Discussion

Since the emergence of COVID-19 pandemic, the deleterious effect of co-morbidities like diabetes, hypertension and congenital heart diseases on the severity of the infection have been explained. Limited studies have explored the association of SARS-CoV-2 with non SARS-CoV-2 infections, especially prevalent in LMIC like tuberculosis (TB) and other tropical infections including dengue and malaria. (8),(12),(13). Though many researchers have tried to provide a vision to foresee the increased burden of co-infections (concurrent infections with SARS-CoV-2 and other organisms), yet no population-based study described them in detail (14),(15),(16). Some authors attempted to estimate the effect of COVID-19 pandemic on HIV, tuberculosis and malaria in LMIC (8). With the aid of a modelling study researchers have raised concerns that due to disruption of routine health services, there could be a significant increase in mortality over next 5 years due to non SARS-CoV-2 infections (13).

Preliminary studies have shown that SARS-CoV-2 infected patients with latent TB have increased risk of disease progression and TB patients are at 2.1-fold increased risk of developing severe disease (17),(18). In addition to the socio-economic factors and logistic issues, a complex interplay of various pathophysiological mechanisms has been responsible. Impaired lung function due to pre-existing respiratory infection and shared immune dysregulation are contributory. (9),(18). They are presumed to augment the severity of each other. This hypothesis could explain the development of MIS-C and progression to severe disease in these patients. In the present cohort, four patients had TB co-infection, of which three had disseminated TB and MIS-C; all were adolescents and received Bacille Calmette-Guerin (BCG) vaccine. Few adult population-based studies have been published on TB and COVID-19 co-infection, but there is no pediatric data, except three cases reports by Gupta S et al. (19). To understand the interaction between tuberculosis and COVID-19, a global study coordinated by Global Tuberculosis Network (GTN) and supported by WHO is ongoing (20). Preliminary results that suggest that COVID-19 is contributory in TB pathogenesis cannot be ruled out or confirmed at present and larger studies are required (21).

Tropical infections like dengue, malaria and scrub typhus occur in post monsoon period (22). If an epidemic of COVID-19 hits a tropical country like India during this time then there can be an increase rate of these co-infections. Moreover, tropical infections and COVID-19 have similar clinical presentation; Yan et al has shown that the presentation of COVID-19 can overlap with dengue leading to misdiagnosis (22). Increased mortality and morbidity have been seen in adults infected with COVID-19 and dengue co-infection. Few cases of dengue and scrub typhus with COVID-19 in children have been reported. All had associated MIS-C and were critically ill (24),(25),(26),(27). An adolescent with scrub typhus was reported to develop macrophage activation syndrome (MAS) (27). Similar findings were observed in this study. Two critically ill patients were diagnosed with MIS-C & dengue co-infection (diagnosed by NS1 antigen detection) of which one developed secondary hemophagocytosislymphohistiocytosis (HLH). Though dengue virus is a known etiological agent, studies have also suggested SARS-CoV-2 as potential trigger for causing HLH but here the role of either could not be confirmed. One recent study has recommended HLH investigation in severe COVID-19 patients with suggestive laboratory parameters. (28). The increased severity in such co-infections could be explained with cross reactivity of immune responses. Certain studies have suggested that SARS-CoV-2 and dengue virus (DENV) interaction could lead to antibody dependent enhancement in SARS-CoV-2 infection (29),(30). However, detailed studies are required to draw conclusion on their exact pathogenesis and to determine if their role is bidirectional in disease progression or amplification.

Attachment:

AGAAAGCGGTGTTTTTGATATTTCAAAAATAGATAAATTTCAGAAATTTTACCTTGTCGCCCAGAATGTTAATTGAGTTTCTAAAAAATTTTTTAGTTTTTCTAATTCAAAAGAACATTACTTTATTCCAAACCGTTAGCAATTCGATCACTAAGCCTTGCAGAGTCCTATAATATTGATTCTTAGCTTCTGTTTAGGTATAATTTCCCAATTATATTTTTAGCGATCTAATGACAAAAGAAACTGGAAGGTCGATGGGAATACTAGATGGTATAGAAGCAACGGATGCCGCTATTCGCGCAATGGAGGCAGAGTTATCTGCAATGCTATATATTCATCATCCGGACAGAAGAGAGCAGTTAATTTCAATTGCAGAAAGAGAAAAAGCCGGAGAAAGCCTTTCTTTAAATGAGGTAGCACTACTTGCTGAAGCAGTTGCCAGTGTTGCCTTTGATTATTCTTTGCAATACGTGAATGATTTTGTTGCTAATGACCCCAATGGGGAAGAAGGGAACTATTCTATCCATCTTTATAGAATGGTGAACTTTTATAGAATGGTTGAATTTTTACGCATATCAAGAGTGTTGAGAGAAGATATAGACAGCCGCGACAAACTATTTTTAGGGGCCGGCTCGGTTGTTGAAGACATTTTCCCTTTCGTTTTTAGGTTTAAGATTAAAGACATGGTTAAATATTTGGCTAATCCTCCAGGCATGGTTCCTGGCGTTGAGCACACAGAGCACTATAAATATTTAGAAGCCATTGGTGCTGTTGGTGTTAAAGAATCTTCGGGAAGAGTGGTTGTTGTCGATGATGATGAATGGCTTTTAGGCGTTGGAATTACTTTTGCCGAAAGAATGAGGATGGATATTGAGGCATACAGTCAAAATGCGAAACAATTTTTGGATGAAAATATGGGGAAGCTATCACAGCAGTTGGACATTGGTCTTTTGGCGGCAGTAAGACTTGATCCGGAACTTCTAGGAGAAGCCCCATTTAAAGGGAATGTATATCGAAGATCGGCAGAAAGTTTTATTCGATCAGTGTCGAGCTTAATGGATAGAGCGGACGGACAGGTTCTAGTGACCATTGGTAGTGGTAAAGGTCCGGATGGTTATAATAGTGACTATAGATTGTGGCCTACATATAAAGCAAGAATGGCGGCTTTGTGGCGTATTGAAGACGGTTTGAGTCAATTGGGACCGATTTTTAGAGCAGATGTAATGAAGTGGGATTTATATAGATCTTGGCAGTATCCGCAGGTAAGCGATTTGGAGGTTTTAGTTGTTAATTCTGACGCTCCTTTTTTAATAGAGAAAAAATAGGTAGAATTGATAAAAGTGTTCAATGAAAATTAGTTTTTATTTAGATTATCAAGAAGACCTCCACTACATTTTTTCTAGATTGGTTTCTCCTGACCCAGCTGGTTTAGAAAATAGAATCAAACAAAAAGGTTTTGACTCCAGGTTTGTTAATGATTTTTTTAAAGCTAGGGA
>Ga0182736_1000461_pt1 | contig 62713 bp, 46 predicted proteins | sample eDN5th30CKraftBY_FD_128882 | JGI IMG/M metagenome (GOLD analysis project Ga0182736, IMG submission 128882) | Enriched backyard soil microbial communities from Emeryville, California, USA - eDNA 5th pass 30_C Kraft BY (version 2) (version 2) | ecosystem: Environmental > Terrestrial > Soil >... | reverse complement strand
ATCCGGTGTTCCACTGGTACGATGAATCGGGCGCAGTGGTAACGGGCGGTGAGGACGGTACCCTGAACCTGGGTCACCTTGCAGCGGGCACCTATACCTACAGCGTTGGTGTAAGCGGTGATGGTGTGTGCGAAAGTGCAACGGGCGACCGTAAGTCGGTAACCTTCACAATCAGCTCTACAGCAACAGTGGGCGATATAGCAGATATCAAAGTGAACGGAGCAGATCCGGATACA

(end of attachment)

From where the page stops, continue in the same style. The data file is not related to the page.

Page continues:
Unlike vector-borne diseases, the transmission of water-borne infections like enteric fever, viral hepatitis and diarrhoea occurs throughout the year with seasonal outbreaks. The peak incidence of enteric fever in India occurs post monsoon period (May-October) (31). In this study, two patients each had enteric co-infection and viral hepatitis and one had amoebic dysentery. Till now only a single case of enteric co-infection has been reported in an adolescent male (32). Here, two patients of MIS-C with enteric co-infections (positive blood cultures) were reported. Both had a complicated course with one presenting as encephalopathy showing splenial changes on Contrast-Enhanced Magnetic Resonance Imaging (CE-MRI) of brain. Mild encephalopathy with reversible splenial changes (MERS) is a rare finding in Salmonella typhi infection though few cases due to SARS-CoV-2 has been reported (33),(34). Cerebrospinal fluid sample was negative for COVID RT PCR and other viral and bacterial etiology. Identifying and treating such cases keeping in mind a broad differential diagnosis is crucial for the timely management.